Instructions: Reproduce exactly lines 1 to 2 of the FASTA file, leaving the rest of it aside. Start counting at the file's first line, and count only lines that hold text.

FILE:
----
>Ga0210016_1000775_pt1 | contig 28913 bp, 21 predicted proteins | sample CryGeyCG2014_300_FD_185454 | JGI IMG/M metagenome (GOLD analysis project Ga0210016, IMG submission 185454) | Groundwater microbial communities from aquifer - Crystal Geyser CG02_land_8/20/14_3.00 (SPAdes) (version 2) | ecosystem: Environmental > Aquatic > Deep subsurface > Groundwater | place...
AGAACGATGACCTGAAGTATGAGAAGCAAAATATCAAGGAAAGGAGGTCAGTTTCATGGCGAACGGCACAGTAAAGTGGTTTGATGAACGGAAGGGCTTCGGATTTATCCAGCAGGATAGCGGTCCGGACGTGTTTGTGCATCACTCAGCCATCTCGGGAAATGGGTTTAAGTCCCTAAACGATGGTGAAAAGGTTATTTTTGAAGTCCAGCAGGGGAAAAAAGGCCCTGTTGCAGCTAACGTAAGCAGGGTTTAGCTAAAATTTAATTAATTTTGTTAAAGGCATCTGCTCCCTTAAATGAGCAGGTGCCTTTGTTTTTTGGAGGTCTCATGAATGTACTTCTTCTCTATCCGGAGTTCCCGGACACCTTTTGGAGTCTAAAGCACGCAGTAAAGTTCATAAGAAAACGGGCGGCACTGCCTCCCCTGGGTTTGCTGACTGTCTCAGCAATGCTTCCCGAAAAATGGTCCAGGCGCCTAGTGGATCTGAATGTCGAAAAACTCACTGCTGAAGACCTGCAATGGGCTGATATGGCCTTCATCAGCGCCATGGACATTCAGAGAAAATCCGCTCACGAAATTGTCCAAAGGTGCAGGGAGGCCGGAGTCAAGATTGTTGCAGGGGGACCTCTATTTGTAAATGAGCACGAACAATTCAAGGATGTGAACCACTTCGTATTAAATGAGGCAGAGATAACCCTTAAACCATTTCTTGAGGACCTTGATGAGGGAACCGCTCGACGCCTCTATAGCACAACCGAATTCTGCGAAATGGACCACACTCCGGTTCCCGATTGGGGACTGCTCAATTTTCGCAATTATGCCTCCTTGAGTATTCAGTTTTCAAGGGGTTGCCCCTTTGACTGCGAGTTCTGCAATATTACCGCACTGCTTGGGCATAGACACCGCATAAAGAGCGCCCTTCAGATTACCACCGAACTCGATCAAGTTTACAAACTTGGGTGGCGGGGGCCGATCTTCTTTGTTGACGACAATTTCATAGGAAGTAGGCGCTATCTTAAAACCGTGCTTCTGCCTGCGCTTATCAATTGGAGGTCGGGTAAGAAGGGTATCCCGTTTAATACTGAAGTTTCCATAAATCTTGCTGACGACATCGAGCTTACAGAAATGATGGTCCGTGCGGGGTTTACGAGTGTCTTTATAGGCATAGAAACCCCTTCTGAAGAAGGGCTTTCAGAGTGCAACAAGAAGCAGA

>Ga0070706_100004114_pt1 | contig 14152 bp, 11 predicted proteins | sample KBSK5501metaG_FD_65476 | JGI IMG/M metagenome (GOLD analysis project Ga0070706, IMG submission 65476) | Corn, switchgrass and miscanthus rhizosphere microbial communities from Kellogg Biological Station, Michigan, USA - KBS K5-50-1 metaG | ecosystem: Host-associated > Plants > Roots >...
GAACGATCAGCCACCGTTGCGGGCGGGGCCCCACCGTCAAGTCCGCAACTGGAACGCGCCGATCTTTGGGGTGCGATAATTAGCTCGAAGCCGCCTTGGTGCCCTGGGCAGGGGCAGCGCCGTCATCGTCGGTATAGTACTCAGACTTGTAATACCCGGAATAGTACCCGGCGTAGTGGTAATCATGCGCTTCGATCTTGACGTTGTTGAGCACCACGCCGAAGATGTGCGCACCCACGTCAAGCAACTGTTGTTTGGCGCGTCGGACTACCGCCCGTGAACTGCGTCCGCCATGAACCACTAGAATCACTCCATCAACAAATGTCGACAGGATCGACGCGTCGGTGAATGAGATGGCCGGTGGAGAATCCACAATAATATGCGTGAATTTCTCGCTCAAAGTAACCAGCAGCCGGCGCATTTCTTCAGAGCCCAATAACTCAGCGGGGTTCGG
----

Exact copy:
>Ga0210016_1000775_pt1 | contig 28913 bp, 21 predicted proteins | sample CryGeyCG2014_300_FD_185454 | JGI IMG/M metagenome (GOLD analysis project Ga0210016, IMG submission 185454) | Groundwater microbial communities from aquifer - Crystal Geyser CG02_land_8/20/14_3.00 (SPAdes) (version 2) | ecosystem: Environmental > Aquatic > Deep subsurface > Groundwater | place...
AGAACGATGACCTGAAGTATGAGAAGCAAAATATCAAGGAAAGGAGGTCAGTTTCATGGCGAACGGCACAGTAAAGTGGTTTGATGAACGGAAGGGCTTCGGATTTATCCAGCAGGATAGCGGTCCGGACGTGTTTGTGCATCACTCAGCCATCTCGGGAAATGGGTTTAAGTCCCTAAACGATGGTGAAAAGGTTATTTTTGAAGTCCAGCAGGGGAAAAAAGGCCCTGTTGCAGCTAACGTAAGCAGGGTTTAGCTAAAATTTAATTAATTTTGTTAAAGGCATCTGCTCCCTTAAATGAGCAGGTGCCTTTGTTTTTTGGAGGTCTCATGAATGTACTTCTTCTCTATCCGGAGTTCCCGGACACCTTTTGGAGTCTAAAGCACGCAGTAAAGTTCATAAGAAAACGGGCGGCACTGCCTCCCCTGGGTTTGCTGACTGTCTCAGCAATGCTTCCCGAAAAATGGTCCAGGCGCCTAGTGGATCTGAATGTCGAAAAACTCACTGCTGAAGACCTGCAATGGGCTGATATGGCCTTCATCAGCGCCATGGACATTCAGAGAAAATCCGCTCACGAAATTGTCCAAAGGTGCAGGGAGGCCGGAGTCAAGATTGTTGCAGGGGGACCTCTATTTGTAAATGAGCACGAACAATTCAAGGATGTGAACCACTTCGTATTAAATGAGGCAGAGATAACCCTTAAACCATTTCTTGAGGACCTTGATGAGGGAACCGCTCGACGCCTCTATAGCACAACCGAATTCTGCGAAATGGACCACACTCCGGTTCCCGATTGGGGACTGCTCAATTTTCGCAATTATGCCTCCTTGAGTATTCAGTTTTCAAGGGGTTGCCCCTTTGACTGCGAGTTCTGCAATATTACCGCACTGCTTGGGCATAGACACCGCATAAAGAGCGCCCTTCAGATTACCACCGAACTCGATCAAGTTTACAAACTTGGGTGGCGGGGGCCGATCTTCTTTGTTGACGACAATTTCATAGGAAGTAGGCGCTATCTTAAAACCGTGCTTCTGCCTGCGCTTATCAATTGGAGGTCGGGTAAGAAGGGTATCCCGTTTAATACTGAAGTTTCCATAAATCTTGCTGACGACATCGAGCTTACAGAAATGATGGTCCGTGCGGGGTTTACGAGTGTCTTTATAGGCATAGAAACCCCTTCTGAAGAAGGGCTTTCAGAGTGCAACAAGAAGCAGA